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Stages in Learning a Language

written by: Vandana Singhal • edited by: Elizabeth Stannard Gromisch • updated: 6/6/2012

To learn a second language, the learners have to pass through several language acquisition stages. Each stage has its own significance in building knowledge of the second language. Every learner must go through the stages to acquire the required fluency at the end of entire learning process.

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    Language learning is a long process that requires the learner to pass through various stages. All learners must go through the following language acquisition stages, however the duration of each stage depends on the learner. How much work are you willing to put in to move quickly through the stages?

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    1. Observation and Imitation (Pre-Production)

    This is the first stage of language acquisition process. This is the silent period when the learner cannot speak the second language. The learner may have some kind of vocabulary, say 500 words or might be repeating what you say but cannot produce the language.

    The learners in this period are very attentive and respond quickly to visuals and pictures. It is important for the teachers to focus on building a receptive vocabulary and attention on listening comprehension activities. Learners can benefit from friends who speak the second language.

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    2. Single Word and Phrase Use (Early Production)

    During this stage, learners are expected to develop receptive as well as active vocabulary ranging up to 1000 words. This stage may last up to six months. The learners will be able to speak small phrases ranging from one or two words. In addition, they may be able to use small language chunks but often not used correctly. You can encourage students in this period by following some easy ideas such as:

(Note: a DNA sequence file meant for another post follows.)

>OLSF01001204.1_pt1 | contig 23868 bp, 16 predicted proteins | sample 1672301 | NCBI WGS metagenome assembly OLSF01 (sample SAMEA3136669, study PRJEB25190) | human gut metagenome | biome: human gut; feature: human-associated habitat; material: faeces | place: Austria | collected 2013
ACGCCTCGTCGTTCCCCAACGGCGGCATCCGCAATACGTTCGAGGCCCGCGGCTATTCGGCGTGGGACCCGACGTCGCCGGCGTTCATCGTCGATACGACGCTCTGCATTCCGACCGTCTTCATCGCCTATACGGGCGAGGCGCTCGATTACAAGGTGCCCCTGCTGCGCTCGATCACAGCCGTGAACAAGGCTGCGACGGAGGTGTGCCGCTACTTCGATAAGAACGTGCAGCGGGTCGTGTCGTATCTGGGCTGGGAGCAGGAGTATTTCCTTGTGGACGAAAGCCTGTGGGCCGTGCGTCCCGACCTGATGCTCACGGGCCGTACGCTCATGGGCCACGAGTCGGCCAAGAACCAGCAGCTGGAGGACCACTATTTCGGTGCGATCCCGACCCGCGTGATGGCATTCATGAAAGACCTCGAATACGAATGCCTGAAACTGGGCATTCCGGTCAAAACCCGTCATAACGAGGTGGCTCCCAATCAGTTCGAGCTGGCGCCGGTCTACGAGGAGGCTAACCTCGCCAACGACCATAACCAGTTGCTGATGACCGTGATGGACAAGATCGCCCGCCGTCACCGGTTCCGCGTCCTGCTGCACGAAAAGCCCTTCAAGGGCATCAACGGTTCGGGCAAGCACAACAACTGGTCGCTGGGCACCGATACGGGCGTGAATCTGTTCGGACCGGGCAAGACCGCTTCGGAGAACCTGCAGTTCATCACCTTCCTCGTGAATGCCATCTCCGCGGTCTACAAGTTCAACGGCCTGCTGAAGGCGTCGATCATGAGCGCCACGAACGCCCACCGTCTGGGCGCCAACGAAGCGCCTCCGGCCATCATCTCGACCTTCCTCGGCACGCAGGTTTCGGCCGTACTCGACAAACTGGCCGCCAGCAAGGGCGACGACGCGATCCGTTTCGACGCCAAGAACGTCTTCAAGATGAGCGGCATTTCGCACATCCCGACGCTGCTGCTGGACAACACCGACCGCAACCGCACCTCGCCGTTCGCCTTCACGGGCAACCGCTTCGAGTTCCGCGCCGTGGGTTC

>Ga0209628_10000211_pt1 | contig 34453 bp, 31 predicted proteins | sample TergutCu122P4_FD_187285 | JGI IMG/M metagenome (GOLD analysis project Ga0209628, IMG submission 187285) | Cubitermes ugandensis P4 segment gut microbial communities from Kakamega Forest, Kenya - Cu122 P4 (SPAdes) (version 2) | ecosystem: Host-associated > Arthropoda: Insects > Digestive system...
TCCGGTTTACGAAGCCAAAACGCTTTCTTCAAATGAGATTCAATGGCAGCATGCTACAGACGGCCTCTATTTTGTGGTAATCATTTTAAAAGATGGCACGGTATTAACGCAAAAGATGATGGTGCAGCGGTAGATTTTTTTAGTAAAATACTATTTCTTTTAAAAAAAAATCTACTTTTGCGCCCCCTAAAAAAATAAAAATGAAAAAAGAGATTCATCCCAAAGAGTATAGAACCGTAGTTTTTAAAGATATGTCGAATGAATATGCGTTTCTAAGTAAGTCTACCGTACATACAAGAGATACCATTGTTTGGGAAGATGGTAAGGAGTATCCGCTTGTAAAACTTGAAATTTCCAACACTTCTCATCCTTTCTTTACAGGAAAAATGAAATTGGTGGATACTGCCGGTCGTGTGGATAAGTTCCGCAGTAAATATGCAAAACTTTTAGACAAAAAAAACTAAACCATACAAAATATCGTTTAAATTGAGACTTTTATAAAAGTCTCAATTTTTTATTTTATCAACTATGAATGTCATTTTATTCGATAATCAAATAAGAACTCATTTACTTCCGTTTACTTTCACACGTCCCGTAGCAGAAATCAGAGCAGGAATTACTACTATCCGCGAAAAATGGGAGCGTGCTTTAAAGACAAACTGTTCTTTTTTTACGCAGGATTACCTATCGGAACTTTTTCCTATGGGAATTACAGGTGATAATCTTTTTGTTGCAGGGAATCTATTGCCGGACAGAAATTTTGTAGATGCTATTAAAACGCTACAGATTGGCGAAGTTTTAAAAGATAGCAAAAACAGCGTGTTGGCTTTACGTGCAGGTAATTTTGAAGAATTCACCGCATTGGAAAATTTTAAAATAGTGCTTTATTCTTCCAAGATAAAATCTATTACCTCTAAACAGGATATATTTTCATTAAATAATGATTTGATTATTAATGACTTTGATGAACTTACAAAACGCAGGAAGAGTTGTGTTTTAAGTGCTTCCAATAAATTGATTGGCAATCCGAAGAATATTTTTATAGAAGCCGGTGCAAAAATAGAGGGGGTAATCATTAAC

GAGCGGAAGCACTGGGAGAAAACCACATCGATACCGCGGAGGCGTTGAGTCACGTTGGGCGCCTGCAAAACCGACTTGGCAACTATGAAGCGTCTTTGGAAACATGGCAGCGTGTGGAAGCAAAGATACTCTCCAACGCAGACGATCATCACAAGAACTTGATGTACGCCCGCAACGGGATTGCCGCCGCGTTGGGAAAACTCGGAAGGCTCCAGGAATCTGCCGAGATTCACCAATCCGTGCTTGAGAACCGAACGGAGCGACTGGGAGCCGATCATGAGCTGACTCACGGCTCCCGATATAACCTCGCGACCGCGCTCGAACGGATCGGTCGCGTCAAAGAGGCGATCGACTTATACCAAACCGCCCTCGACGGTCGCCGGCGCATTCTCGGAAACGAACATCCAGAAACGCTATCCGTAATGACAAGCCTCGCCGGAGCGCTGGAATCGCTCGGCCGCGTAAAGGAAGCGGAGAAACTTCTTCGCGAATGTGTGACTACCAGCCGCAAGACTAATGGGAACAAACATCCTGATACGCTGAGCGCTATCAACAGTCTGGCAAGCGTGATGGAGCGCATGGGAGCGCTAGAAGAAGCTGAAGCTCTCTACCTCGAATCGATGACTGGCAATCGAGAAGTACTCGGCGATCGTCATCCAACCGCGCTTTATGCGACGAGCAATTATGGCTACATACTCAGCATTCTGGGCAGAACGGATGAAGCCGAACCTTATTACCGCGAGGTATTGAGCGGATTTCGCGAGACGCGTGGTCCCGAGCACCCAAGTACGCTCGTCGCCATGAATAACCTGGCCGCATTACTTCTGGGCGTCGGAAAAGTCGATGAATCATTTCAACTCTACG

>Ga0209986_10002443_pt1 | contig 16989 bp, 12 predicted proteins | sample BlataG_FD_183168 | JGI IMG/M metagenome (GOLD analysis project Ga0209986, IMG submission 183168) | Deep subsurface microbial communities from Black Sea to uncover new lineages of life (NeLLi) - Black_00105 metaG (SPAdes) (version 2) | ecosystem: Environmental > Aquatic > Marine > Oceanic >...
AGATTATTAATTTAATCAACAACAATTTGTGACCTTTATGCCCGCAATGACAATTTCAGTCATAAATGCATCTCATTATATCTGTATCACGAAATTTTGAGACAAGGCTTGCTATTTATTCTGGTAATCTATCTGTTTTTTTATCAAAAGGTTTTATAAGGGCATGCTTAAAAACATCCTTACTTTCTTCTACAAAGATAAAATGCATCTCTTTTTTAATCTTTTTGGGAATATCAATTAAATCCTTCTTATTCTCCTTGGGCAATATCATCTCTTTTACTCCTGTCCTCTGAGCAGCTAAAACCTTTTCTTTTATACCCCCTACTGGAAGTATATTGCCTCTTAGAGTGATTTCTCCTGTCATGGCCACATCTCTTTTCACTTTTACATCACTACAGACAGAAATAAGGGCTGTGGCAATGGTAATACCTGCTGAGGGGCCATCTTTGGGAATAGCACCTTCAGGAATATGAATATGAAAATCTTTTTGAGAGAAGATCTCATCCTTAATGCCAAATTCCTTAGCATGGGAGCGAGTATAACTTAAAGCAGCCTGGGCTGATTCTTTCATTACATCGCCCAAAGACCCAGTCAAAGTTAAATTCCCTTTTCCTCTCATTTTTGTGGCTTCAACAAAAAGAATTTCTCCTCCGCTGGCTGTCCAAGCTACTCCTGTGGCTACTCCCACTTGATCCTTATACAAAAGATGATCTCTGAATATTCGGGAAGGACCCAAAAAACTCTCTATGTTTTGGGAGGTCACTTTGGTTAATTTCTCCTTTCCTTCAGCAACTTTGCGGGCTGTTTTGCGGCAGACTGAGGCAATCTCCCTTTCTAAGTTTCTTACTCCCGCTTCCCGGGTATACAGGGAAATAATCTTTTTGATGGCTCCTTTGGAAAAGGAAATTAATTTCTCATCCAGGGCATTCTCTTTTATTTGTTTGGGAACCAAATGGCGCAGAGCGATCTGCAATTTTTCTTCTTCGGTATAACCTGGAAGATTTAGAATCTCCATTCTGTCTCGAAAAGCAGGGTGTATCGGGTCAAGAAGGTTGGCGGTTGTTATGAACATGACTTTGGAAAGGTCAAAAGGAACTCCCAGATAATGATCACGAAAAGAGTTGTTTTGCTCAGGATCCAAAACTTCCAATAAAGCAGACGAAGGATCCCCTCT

• Give an activity to whole class so that all students can participate.
    • Ask yes/no questions students can easily understand.
    • Ask questions requiring one or two-word sentences and use pictures to support questions.
    • Use pictures to build vocabulary.
    • Prepare plenty of listening activities.
    • Use graphs and charts to help develop writing in second language.
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    3. Speech Emergence (Initial Understanding of Grammatical Rules)

    By this stage, the learners have learned around 3000 words of vocabulary. They are able to speak simple sentences. For instance, students learning English as second language can speak sentences such as “May I come in?" These students can understand simple stories with the help of visuals and pictures.

    Teachers can encourage language learners by giving them simple tasks such as:

    • Reading short texts
    • Matching words with definitions
    • Studying of flash cards
    • Participating in small dialogues and group reading activities
    • Comprehending teachers’ simple instructions and explanations
    • Writing short stories and personal experiences
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    4. Intermediate Fluency

    This stage is reached when the learners have large vocabulary of around 6000 words. They should be able to construct large and complex sentences. They should be willing to speak and express his thoughts in second language. They can translate text in native language to second language. At this stage, teachers should focus on learning strategies.

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    5. Advanced Fluency

    Finally, the last stage of language learning is reached when the learners achieve a near native language fluency in the second language. It takes around 4-10 years to reach this stage. At this stage too, learners can take support from the teachers.